Dear Abby:

When my 11-year-old daughter takes her bath, my husband sits on the toilet and eats his dinner in the bathroom with her. I find his behavior questionable and have asked him repeatedly to allow her some privacy. Nonetheless, he continues to "assist her" in bathing by adding bath oil to the water, etc. Neither my husband nor my daughter thinks anything is wrong with this behavior -- so what can I do?

He also strokes her backside to lull her to sleep at night, although she is now in sixth grade.

Please advise quickly before this gets out of hand.

Uneasy About My Daughter(s)

P.S. I have another daughter who is younger.

Your husband's behavior is inappropriate. Your daughter is old enough to bathe without supervision and should do so. You didn't mention how physically developed she is, but she will soon be a young woman. Your husband's method of "lulling" her to sleep is also too stimulating for both of them.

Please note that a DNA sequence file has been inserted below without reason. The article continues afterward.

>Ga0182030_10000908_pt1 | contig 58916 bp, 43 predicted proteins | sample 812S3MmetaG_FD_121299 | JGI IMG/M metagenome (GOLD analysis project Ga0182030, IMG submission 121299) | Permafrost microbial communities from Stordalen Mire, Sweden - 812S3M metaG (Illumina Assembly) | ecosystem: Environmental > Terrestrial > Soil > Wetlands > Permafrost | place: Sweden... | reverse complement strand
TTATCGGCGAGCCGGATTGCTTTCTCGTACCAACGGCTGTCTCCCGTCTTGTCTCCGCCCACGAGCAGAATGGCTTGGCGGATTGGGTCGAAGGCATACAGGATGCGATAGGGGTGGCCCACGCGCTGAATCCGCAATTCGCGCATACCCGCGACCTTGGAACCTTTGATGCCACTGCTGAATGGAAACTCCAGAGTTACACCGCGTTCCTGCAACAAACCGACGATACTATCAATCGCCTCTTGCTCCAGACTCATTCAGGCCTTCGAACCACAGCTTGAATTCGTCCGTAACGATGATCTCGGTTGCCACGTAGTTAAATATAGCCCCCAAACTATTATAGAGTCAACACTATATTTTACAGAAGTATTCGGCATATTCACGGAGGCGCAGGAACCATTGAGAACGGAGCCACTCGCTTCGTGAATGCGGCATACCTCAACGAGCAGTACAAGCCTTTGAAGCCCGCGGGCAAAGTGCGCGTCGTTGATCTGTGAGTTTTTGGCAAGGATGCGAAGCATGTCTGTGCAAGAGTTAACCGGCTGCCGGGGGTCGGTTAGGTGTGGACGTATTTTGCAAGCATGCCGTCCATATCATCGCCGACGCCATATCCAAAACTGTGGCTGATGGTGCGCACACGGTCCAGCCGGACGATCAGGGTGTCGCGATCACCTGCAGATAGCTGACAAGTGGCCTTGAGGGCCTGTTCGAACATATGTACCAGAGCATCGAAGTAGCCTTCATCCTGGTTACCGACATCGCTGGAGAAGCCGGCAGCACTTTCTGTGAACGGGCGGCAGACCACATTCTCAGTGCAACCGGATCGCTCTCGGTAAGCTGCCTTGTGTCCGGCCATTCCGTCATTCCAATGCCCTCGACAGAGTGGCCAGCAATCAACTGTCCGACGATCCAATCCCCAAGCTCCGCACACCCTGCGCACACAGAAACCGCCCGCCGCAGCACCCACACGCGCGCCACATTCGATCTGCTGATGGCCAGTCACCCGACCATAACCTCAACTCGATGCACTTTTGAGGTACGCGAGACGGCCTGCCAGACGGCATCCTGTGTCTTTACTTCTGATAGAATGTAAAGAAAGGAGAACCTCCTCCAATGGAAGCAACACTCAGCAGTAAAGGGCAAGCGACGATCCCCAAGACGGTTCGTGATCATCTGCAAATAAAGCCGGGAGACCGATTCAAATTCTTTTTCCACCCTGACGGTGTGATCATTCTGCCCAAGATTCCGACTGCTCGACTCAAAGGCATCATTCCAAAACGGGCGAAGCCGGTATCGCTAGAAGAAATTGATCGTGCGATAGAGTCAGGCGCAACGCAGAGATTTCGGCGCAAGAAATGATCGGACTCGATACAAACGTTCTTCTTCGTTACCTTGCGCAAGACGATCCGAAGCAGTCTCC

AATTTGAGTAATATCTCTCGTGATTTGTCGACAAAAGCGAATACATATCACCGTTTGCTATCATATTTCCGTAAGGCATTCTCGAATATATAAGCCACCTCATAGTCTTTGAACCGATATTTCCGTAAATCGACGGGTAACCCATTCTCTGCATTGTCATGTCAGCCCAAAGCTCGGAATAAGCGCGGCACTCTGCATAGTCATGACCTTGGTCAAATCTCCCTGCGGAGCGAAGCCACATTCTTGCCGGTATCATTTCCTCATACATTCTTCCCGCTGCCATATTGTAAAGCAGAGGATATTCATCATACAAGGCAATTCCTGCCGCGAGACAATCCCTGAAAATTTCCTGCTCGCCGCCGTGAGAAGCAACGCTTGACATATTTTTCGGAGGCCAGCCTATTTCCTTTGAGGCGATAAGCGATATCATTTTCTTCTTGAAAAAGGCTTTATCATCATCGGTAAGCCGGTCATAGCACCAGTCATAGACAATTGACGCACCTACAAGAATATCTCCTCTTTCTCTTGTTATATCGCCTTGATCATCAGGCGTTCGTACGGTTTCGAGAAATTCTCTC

Discuss this with your daughter's pediatrician. Since your husband refuses to listen to you, he should hear it from an expert in child health and development. If he still refuses, the doctor can -- and should -- report his behavior to the proper authorities.

Dear Abby:

I'm writing about something I have seen happen more and more over the last several years. It's the behavior of young people at funerals.

Respect for the deceased and for those who are genuinely mourning demands that parents caution their children to restrain their natural impulses at funerals or the graveside. This means not running up and down the aisles, no loud talking or laughing, or (as on one memorable occasion), no groping of one's girlfriend or boyfriend. That kind of behavior is never forgotten by mourners and can sometimes result in permanent distaste for the misbehaving child.

Please remind your readers that funerals are highly emotional events, and people should be on their best behavior for the sake of good taste and the feelings of others.

Saddened and Offended in S.F.

I'm printing your reminder, but don't blame the children. Blame the parents who allow the misbehavior and disrespect, and who don't care enough for the feelings of those around them to intervene.

Dear Abby is written by Abigail Van Buren, also known as Jeanne Phillips, and was founded by her mother, Pauline Phillips. Write Dear Abby at or P.O. Box 69440, Los Angeles, Calif. 90069.

(c)2004, Universal Press Syndicate